12. First open I played in was the Rushbrookeopen I was under 11 and I played the number 1 seed under 12 Martin Black he beat me well on the day but I was hooked from that day on.


Cork Parks Tennis Camps


Guaranteed fun and a great way to spend your summer.

Sunday, May 30, 2021

Irish Tennis Updates podcast interview on Rackets and Strings

I had the pleasure of doing a podcast interview with Adam Wade of Irish Tennis Updates.  If you haven't come across these yet, check out Adam's Facebook page.  He has interviewed some of Irelands best players over the years but also talks to various people in the tennis industry in Ireland.  Some really very interesting interviews.

I really enjoyed my talk with Adam and I hope it is informative for you.

Saturday, May 22, 2021

Tennis for the vision impaired - Cork Sports Partnership

πŸŽ‰ New Tennis programme for players with a vision impairment commencing Tuesday 1st June πŸŽ‰

Cork Sports Partnership in partnership with Tennis Ireland, Enjoy Tennis Ireland and Vision Sports Ireland are delighted to announce a 4 week beginner tennis programme aimed at adults who are blind or have a vision impairment. 🎊

The weekly sessions will focus on introducing players to tennis in a fun and safe outdoor environment. πŸ₯³

Details include: 

🎾 4 week programme, 1 session per week

🎾 Tuesday 12 - 1pm 

🎾 Ballinlough Tennis Club

🎾 Commences Tuesday 1st June 

🎾 Dates include: Tues 1st,  8th, 15th and 22nd June 

🎾 Cost: Free of Charge!

All equipment for the sessions will be provided to players i.e. racquets and balls. Limited space available! πŸ™Œ

β„Ή️ To register visit:

For more info, email 

#CorkSportsAbility #KeepCorkActive #KeepWell

Cork SportsAbility | CARA Centre | Sport Ireland | NCBI - Working for People with Sight Loss | ChildVision |

Thursday, May 20, 2021

Getting to know the Coaches of Cork - Joanne Williamson

Next up with their profile is Joanne Williamson.  Joanne is a busy woman and coaches at Monkstown Lawn Tennis Club, St. Michaels Tennis Club and Ballinlough Tennis Club.

Coaches Profile


Name: Jo-Anne Williamson 

Club(s): Monkstown, St. Michaels, Ballinlough. Co. Cork

Level: 2


1. How long have you been coaching?

1. I've been coaching for over 30 years! (I’m very old now!) 

2.      What      got      you       into coaching?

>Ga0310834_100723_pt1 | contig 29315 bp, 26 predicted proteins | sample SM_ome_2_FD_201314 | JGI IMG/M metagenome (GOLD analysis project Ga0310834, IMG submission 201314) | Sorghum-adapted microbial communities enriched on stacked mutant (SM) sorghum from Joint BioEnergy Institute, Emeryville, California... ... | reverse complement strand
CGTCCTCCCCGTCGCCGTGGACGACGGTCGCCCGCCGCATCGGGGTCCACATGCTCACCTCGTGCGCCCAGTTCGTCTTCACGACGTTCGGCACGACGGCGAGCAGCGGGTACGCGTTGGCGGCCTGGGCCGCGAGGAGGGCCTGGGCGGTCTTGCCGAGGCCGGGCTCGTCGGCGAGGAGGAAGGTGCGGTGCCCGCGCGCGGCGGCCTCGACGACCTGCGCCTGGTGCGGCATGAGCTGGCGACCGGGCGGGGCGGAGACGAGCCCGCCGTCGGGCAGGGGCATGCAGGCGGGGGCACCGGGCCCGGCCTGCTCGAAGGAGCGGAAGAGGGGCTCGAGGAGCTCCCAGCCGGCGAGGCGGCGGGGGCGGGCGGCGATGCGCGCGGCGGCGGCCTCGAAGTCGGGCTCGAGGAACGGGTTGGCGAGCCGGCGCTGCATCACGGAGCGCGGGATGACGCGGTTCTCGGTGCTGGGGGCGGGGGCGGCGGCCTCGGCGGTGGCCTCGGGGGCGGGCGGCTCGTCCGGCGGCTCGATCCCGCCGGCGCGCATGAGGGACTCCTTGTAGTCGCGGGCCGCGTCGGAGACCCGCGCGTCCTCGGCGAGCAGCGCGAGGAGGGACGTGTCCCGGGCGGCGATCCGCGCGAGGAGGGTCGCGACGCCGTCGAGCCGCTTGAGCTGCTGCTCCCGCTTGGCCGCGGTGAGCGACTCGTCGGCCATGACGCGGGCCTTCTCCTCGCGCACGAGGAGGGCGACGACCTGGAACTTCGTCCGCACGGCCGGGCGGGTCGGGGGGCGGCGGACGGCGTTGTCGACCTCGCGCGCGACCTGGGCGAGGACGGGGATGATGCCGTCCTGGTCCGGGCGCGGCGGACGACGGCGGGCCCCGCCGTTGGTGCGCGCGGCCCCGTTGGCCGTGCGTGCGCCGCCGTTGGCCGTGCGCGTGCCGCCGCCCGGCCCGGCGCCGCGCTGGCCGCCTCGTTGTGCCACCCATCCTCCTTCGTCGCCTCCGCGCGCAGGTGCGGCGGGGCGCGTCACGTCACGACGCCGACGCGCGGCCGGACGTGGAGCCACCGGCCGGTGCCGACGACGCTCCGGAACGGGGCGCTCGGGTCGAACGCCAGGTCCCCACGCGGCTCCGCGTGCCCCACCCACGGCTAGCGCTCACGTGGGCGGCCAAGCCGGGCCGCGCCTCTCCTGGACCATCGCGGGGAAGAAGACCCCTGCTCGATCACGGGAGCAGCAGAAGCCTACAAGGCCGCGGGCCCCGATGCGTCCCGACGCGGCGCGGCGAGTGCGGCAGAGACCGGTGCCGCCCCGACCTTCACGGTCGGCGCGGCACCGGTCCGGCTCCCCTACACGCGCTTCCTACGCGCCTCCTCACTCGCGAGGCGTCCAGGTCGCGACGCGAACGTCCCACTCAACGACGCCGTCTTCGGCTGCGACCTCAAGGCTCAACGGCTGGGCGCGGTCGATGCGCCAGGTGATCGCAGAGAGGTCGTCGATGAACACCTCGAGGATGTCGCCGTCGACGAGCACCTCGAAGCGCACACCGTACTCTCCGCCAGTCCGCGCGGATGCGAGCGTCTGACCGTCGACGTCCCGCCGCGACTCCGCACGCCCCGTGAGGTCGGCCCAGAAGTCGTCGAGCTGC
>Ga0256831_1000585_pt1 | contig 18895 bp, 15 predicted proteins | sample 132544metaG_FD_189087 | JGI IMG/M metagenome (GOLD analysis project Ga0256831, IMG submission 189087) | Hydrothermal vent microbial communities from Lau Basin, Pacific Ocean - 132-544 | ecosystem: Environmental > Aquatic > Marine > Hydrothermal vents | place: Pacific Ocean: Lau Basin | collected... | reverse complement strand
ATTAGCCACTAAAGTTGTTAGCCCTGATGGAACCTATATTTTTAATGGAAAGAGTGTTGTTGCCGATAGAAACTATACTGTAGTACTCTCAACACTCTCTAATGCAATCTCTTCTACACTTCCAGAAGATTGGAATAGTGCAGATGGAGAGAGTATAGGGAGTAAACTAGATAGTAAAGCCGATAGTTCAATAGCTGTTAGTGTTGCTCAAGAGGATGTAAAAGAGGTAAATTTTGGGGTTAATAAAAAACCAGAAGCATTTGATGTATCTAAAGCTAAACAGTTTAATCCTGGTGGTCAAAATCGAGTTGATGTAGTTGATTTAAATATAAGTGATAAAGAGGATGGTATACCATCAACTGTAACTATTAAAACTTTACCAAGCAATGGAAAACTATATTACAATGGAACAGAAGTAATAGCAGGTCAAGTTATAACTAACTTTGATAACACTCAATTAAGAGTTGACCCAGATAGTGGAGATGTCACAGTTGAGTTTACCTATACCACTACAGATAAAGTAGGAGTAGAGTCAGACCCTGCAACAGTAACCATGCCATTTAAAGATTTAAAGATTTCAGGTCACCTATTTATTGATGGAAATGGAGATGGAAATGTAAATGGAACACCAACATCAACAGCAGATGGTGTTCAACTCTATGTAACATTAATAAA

2. Filling in for my coach who was injured & I knew it was for me and passed up my U.S scholarship to go into full time coaching

3. Who is your favourite coach? 

3. I think home grown Paul Casey is one of my favourites! Such passion & intensity is rare when someone has been at the job for such a long length of time! Total respect !!

4. What was your favourite tournament to play in 

growing up? 

4. I always loved the Irish open in Fitzwilliam. I only made a final twice (& came 2nd )  but played plenty of semis.

5. Who is your favourite player now and all time (if they differ)? 

5. One from the history books is Monica Seles, I played table tennis against her when I was in the Bolletteri  Academy and was hooked.  Irish player possibly Scott Barron, I trained with him a lot & his court manner & ability was always outstanding (plus he's so humble!) 

6. What is your favourite Grand Slam? 

6. I love the U.S open, I plan to get there & tie it in with some shopping !!! 

7. What are your strengths as a coach? 

7. I think patience and communication. I've always been told I'm a "people person" so I guess I'm approachable. 

8. What areas do you need to improve? 

8. Everything! Nobody knows it all & I'm happy to learn from those who can teach.  

9. What has been your best moment in tennis so far as a coach? 

9. I've worked with national players right down to schools tennis players and the best moments are always when a player, no matter their standard, says " I'm still playing tennis" that's what it's all about!  

10. What is the best advice you have received so far? 

10. Your volley is only as good as your approach! You can use this in life too! Set yourself up well with positivity around you and you'll succeed! 

Very philosophical! 

11.     What    was    your     first racket? 

11. I was 9/10 years old when I started and remember a wooden Dunlop Maxiply (oh God just showed my age!) 

12.     What     was     the      first tournament you played in? 

12. A round Robin in my holiday home in 

Rosslare! The first real recognised tournament though was The Barniville Babes held in Fitzwilliam in Dublin. I lost 0 & 0 the first year and won it the following year winning a years worth of sponsored coaching! 



Great Honour for Cork coach Cian Blake.